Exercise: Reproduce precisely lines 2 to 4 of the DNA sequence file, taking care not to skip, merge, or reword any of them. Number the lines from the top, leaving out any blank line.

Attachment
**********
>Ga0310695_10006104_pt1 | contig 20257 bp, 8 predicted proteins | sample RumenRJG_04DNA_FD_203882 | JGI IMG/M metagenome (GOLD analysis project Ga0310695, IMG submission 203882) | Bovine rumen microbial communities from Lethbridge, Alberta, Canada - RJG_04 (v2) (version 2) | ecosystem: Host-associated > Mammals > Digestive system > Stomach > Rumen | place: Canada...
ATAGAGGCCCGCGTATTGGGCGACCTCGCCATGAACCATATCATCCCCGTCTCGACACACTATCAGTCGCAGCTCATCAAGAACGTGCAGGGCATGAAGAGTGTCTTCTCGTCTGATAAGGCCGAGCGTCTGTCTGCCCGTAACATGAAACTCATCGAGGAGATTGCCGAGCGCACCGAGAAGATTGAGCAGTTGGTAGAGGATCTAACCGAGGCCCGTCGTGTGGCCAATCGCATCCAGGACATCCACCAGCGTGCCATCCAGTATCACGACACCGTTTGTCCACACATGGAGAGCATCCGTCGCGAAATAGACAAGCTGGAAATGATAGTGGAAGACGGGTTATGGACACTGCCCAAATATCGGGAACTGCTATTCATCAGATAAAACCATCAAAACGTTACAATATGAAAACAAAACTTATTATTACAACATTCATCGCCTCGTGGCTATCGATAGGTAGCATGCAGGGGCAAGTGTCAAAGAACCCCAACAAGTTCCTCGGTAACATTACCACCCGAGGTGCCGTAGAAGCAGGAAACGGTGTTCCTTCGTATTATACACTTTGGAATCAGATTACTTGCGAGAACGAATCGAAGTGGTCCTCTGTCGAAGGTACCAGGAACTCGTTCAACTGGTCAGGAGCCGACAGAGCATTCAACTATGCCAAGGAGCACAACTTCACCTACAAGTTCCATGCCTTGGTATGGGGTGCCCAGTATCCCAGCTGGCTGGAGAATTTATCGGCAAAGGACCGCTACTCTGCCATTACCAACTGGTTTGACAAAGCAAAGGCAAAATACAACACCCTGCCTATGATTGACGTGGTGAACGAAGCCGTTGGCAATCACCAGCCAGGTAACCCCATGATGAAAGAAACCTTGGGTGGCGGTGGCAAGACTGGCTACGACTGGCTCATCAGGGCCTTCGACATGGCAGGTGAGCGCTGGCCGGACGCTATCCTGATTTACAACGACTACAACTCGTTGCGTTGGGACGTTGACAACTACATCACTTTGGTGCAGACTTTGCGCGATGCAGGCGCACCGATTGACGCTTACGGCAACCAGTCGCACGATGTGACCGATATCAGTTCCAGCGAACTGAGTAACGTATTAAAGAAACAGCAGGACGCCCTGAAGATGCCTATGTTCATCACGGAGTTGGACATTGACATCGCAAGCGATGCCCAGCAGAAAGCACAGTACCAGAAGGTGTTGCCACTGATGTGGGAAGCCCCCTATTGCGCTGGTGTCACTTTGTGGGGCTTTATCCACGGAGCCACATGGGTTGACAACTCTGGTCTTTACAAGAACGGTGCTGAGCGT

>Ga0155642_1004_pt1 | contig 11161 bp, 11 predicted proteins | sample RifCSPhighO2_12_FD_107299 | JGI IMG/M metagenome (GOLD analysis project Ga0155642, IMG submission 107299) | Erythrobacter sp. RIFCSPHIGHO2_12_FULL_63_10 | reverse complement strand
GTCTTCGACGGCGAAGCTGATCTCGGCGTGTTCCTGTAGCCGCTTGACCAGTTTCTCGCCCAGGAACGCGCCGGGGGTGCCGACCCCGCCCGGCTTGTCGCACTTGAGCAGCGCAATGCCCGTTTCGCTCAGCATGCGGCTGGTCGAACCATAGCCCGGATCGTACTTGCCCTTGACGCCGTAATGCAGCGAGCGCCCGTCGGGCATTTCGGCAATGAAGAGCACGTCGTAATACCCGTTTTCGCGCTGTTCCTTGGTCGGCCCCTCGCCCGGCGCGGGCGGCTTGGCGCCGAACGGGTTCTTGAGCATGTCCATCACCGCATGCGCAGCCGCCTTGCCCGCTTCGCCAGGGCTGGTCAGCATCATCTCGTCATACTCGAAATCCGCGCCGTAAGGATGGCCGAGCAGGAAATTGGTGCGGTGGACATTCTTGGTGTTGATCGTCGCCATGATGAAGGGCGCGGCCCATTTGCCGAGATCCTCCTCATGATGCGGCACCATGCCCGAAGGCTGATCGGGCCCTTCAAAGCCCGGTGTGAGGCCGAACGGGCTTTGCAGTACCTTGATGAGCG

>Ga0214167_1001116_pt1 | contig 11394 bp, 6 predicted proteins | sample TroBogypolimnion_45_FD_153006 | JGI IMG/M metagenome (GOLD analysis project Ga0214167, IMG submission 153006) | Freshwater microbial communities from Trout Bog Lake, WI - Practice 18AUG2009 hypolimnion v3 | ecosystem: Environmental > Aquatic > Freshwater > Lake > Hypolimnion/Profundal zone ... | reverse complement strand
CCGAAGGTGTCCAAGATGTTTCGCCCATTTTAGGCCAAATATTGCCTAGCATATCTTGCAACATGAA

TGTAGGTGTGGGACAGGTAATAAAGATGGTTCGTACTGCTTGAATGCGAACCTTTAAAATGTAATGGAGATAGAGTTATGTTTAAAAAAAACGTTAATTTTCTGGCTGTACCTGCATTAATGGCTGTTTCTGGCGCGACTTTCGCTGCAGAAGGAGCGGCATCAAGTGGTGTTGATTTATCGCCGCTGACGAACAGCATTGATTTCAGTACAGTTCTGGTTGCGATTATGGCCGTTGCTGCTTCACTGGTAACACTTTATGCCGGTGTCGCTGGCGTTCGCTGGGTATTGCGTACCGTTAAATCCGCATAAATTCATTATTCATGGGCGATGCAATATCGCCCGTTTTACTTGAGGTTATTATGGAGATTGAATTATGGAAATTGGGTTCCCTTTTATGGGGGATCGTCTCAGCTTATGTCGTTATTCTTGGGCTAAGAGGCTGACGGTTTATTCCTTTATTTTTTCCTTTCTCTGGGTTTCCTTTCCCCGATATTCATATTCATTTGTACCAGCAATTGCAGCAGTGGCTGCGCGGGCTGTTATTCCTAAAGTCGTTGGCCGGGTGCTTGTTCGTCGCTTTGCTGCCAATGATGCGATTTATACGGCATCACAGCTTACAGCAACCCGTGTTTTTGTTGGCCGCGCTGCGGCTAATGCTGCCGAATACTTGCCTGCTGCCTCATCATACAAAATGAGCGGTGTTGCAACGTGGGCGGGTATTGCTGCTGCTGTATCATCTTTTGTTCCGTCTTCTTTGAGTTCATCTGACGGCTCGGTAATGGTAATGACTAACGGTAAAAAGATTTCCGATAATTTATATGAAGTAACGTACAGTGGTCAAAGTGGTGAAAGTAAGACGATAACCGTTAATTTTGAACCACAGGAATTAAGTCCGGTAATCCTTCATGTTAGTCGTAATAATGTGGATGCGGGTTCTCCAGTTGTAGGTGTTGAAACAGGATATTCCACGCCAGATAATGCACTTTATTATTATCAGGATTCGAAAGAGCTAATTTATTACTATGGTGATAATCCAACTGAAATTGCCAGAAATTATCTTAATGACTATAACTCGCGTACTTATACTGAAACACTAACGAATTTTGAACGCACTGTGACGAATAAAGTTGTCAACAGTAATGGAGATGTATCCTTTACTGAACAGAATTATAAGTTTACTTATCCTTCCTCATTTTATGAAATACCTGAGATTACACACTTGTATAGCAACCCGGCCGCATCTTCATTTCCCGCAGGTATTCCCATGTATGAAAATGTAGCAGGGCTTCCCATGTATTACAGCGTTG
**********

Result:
ATAGAGGCCCGCGTATTGGGCGACCTCGCCATGAACCATATCATCCCCGTCTCGACACACTATCAGTCGCAGCTCATCAAGAACGTGCAGGGCATGAAGAGTGTCTTCTCGTCTGATAAGGCCGAGCGTCTGTCTGCCCGTAACATGAAACTCATCGAGGAGATTGCCGAGCGCACCGAGAAGATTGAGCAGTTGGTAGAGGATCTAACCGAGGCCCGTCGTGTGGCCAATCGCATCCAGGACATCCACCAGCGTGCCATCCAGTATCACGACACCGTTTGTCCACACATGGAGAGCATCCGTCGCGAAATAGACAAGCTGGAAATGATAGTGGAAGACGGGTTATGGACACTGCCCAAATATCGGGAACTGCTATTCATCAGATAAAACCATCAAAACGTTACAATATGAAAACAAAACTTATTATTACAACATTCATCGCCTCGTGGCTATCGATAGGTAGCATGCAGGGGCAAGTGTCAAAGAACCCCAACAAGTTCCTCGGTAACATTACCACCCGAGGTGCCGTAGAAGCAGGAAACGGTGTTCCTTCGTATTATACACTTTGGAATCAGATTACTTGCGAGAACGAATCGAAGTGGTCCTCTGTCGAAGGTACCAGGAACTCGTTCAACTGGTCAGGAGCCGACAGAGCATTCAACTATGCCAAGGAGCACAACTTCACCTACAAGTTCCATGCCTTGGTATGGGGTGCCCAGTATCCCAGCTGGCTGGAGAATTTATCGGCAAAGGACCGCTACTCTGCCATTACCAACTGGTTTGACAAAGCAAAGGCAAAATACAACACCCTGCCTATGATTGACGTGGTGAACGAAGCCGTTGGCAATCACCAGCCAGGTAACCCCATGATGAAAGAAACCTTGGGTGGCGGTGGCAAGACTGGCTACGACTGGCTCATCAGGGCCTTCGACATGGCAGGTGAGCGCTGGCCGGACGCTATCCTGATTTACAACGACTACAACTCGTTGCGTTGGGACGTTGACAACTACATCACTTTGGTGCAGACTTTGCGCGATGCAGGCGCACCGATTGACGCTTACGGCAACCAGTCGCACGATGTGACCGATATCAGTTCCAGCGAACTGAGTAACGTATTAAAGAAACAGCAGGACGCCCTGAAGATGCCTATGTTCATCACGGAGTTGGACATTGACATCGCAAGCGATGCCCAGCAGAAAGCACAGTACCAGAAGGTGTTGCCACTGATGTGGGAAGCCCCCTATTGCGCTGGTGTCACTTTGTGGGGCTTTATCCACGGAGCCACATGGGTTGACAACTCTGGTCTTTACAAGAACGGTGCTGAGCGT

>Ga0155642_1004_pt1 | contig 11161 bp, 11 predicted proteins | sample RifCSPhighO2_12_FD_107299 | JGI IMG/M metagenome (GOLD analysis project Ga0155642, IMG submission 107299) | Erythrobacter sp. RIFCSPHIGHO2_12_FULL_63_10 | reverse complement strand
GTCTTCGACGGCGAAGCTGATCTCGGCGTGTTCCTGTAGCCGCTTGACCAGTTTCTCGCCCAGGAACGCGCCGGGGGTGCCGACCCCGCCCGGCTTGTCGCACTTGAGCAGCGCAATGCCCGTTTCGCTCAGCATGCGGCTGGTCGAACCATAGCCCGGATCGTACTTGCCCTTGACGCCGTAATGCAGCGAGCGCCCGTCGGGCATTTCGGCAATGAAGAGCACGTCGTAATACCCGTTTTCGCGCTGTTCCTTGGTCGGCCCCTCGCCCGGCGCGGGCGGCTTGGCGCCGAACGGGTTCTTGAGCATGTCCATCACCGCATGCGCAGCCGCCTTGCCCGCTTCGCCAGGGCTGGTCAGCATCATCTCGTCATACTCGAAATCCGCGCCGTAAGGATGGCCGAGCAGGAAATTGGTGCGGTGGACATTCTTGGTGTTGATCGTCGCCATGATGAAGGGCGCGGCCCATTTGCCGAGATCCTCCTCATGATGCGGCACCATGCCCGAAGGCTGATCGGGCCCTTCAAAGCCCGGTGTGAGGCCGAACGGGCTTTGCAGTACCTTGATGAGCG